How Denmark compares
Denmark's skills snapshot
Developing the relevant skills
- How well does Denmark’s education system perform? In the 2009 PISA tests of 15-year-olds, Denmark performs slightly above the OECD average in reading (rank 24) and mathematics (rank 19), and slightly below the OECD average in science (rank 26).1
- Does Denmark invest enough in education and training? Denmark spent 7.9% of its annual income on education in 2009, compared to the OECD average of 6.2%.2
- How much are Denmark citizens undertaking further education? In 2008, 38% of Denmark citizensparticipated in continuing non-formal education compared to the OECD average of 34%.3
- How equal is access to opportunities for further training in Denmark? In 2006, 63% of people aged 25-64 with a tertiary-level education participated in formal and/or non-formal education, compared with 30% for people in the same age group with below upper secondary education.4
- Is there scope to improve skill utilisation in Denmark through strengthening labour force participation? In 2011, 88% of people aged between 25 and 54 were in the labour force, compared to an OECD average of 81%.5 The participation rate for prime-age women (aged 25-54) is above the OECD average at 85% in 2011 (OECD average 71%).6
- To what extent are Denmark’s older workers supplying their skills to the labour market? In 2011, 63.2% of people aged 55 to 64 were in the labour force, compared to an OECD average of 57.5%.7
- How smooth is the transition from school to work for Denmark’s youth? The employment rate of Denmark youth in 2011 was 57.6%, compared with the OECD average of 39.3%.8 In 2011, the unemployment rate of Denmark’s youth was 14.2%, a relatively low rate compared with the OECD average of 16.2%.9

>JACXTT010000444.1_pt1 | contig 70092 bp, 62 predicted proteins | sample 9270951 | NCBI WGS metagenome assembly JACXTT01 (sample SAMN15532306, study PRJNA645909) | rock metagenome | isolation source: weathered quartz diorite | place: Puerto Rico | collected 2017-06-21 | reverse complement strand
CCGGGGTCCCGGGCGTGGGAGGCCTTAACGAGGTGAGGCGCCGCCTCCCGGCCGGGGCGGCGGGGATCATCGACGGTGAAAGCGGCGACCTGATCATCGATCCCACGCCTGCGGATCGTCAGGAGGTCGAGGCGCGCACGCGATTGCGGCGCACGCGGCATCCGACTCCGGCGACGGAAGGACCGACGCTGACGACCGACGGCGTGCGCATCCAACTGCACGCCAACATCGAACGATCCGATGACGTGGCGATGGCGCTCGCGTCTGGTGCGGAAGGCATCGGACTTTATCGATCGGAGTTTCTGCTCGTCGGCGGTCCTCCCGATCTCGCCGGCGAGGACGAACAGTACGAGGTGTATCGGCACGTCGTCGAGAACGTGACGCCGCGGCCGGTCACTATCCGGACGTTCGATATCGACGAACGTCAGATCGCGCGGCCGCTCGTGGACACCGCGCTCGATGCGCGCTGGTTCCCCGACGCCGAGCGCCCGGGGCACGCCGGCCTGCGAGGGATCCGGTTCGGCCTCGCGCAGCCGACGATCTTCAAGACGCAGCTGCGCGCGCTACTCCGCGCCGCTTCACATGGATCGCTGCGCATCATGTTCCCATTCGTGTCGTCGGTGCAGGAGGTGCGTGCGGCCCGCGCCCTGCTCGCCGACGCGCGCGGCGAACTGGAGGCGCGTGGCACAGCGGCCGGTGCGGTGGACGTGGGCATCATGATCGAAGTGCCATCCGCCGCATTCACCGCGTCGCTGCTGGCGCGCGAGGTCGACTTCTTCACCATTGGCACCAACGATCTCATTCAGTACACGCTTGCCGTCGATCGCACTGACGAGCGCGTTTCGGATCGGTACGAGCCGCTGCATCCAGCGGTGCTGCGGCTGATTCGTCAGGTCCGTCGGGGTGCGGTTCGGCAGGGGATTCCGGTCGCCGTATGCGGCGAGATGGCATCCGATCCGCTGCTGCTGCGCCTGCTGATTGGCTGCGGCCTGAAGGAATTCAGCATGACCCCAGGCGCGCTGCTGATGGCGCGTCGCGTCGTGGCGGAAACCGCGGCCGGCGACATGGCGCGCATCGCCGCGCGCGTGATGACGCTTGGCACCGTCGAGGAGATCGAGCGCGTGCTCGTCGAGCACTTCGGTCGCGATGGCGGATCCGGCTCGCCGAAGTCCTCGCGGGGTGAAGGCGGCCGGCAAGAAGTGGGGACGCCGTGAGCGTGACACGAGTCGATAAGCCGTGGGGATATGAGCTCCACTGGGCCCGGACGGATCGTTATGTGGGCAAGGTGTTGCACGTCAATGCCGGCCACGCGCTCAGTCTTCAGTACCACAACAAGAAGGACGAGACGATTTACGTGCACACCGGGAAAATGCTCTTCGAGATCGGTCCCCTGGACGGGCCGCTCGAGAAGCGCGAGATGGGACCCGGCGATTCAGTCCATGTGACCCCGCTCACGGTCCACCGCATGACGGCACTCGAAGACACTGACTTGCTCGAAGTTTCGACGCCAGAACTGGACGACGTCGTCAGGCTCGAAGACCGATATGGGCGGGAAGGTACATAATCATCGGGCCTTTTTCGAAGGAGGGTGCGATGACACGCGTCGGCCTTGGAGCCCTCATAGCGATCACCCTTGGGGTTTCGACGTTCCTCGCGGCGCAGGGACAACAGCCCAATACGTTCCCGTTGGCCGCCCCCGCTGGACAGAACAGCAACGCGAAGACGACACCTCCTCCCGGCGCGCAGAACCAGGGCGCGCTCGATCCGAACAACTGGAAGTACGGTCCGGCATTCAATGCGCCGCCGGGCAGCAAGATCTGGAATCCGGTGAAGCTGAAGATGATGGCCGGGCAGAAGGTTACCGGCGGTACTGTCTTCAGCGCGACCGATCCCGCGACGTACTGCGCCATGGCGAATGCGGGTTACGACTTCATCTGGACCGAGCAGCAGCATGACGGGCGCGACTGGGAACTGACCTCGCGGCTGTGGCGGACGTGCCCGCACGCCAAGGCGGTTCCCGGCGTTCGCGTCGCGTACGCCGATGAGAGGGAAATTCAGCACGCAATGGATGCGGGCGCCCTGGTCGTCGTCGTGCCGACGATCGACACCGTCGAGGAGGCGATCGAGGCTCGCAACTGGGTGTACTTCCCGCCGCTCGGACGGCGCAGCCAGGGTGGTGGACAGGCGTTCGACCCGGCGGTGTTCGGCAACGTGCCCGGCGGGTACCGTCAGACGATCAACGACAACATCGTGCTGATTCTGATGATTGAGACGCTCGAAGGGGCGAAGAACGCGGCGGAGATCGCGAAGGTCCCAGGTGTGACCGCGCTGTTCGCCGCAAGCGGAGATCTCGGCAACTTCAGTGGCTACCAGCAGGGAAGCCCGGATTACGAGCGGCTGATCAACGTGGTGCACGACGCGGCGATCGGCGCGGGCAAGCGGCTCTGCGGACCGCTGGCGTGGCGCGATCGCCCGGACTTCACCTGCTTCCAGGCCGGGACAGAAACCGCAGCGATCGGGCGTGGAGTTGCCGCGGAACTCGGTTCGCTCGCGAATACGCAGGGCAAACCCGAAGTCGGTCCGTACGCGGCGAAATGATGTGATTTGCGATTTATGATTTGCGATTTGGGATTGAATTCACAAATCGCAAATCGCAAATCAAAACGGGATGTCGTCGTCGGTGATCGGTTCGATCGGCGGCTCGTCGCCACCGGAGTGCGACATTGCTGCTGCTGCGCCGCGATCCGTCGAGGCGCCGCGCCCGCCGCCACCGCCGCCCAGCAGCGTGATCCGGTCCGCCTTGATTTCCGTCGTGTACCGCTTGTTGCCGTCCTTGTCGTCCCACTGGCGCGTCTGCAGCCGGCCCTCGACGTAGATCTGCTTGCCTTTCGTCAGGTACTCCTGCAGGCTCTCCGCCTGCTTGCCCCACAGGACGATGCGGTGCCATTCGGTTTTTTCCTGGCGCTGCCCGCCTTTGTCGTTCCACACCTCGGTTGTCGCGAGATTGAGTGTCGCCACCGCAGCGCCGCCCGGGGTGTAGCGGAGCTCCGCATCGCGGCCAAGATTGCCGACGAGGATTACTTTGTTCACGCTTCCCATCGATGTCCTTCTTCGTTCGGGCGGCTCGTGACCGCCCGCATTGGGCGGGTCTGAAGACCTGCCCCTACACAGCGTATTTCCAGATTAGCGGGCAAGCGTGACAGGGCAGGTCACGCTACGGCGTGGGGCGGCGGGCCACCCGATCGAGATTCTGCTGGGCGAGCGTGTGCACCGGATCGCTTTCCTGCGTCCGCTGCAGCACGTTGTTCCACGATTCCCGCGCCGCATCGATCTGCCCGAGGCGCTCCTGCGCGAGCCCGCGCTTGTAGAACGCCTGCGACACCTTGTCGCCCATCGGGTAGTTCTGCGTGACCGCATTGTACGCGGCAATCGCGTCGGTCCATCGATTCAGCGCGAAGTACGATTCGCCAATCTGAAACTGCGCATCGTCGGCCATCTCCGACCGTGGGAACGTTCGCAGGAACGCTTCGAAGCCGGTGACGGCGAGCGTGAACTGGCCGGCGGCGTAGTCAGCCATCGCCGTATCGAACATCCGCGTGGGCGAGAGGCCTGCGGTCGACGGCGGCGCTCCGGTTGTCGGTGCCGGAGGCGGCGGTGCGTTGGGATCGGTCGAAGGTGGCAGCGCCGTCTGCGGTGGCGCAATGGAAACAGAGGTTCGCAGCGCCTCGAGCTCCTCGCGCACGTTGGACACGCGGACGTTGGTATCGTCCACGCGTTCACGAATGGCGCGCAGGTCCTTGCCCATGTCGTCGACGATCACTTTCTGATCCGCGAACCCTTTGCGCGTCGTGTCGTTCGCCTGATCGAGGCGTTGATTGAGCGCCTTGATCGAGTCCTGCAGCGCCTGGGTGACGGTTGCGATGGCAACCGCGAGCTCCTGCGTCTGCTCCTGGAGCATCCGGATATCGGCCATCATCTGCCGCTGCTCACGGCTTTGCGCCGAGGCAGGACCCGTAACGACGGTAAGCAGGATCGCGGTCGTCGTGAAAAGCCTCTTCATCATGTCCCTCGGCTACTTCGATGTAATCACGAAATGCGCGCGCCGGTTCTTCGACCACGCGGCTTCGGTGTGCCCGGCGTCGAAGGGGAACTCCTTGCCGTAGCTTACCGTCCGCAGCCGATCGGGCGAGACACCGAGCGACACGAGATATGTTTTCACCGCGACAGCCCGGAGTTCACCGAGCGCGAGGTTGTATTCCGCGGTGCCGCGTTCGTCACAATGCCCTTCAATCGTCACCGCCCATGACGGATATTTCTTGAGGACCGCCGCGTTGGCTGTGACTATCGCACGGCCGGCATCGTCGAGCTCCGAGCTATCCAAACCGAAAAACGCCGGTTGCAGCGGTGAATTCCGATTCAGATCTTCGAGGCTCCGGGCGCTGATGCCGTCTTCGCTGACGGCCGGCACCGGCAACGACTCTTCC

- Are the qualifications of Denmark’s workers well matched with the requirements of their jobs? In 2005, 33% of Denmark’s workers were over-qualified for their jobs (against theOECD average of 25%), and 19% were under-qualified (against the OECD average of 22%).10 Over-qualified (under-qualified) workers are those who have a higher (lower) qualification than the most common qualification of all other workers in the same occupation.
Key recommendations from the OECD Skills Strategy
A country can develop the relevant skills by encouraging and enabling people to learn throughout life; fostering international mobility of skilled people to fill skills gaps; and promoting cross-border skills policies.
A country can activate the supply of skills by encouraging people to offer their skills to the labour market and retaining skilled people in the labour market.
A country can put skills to effective use by creating a better match between people’s skills and the requirements of their job and increasing the demand for high-level skills.
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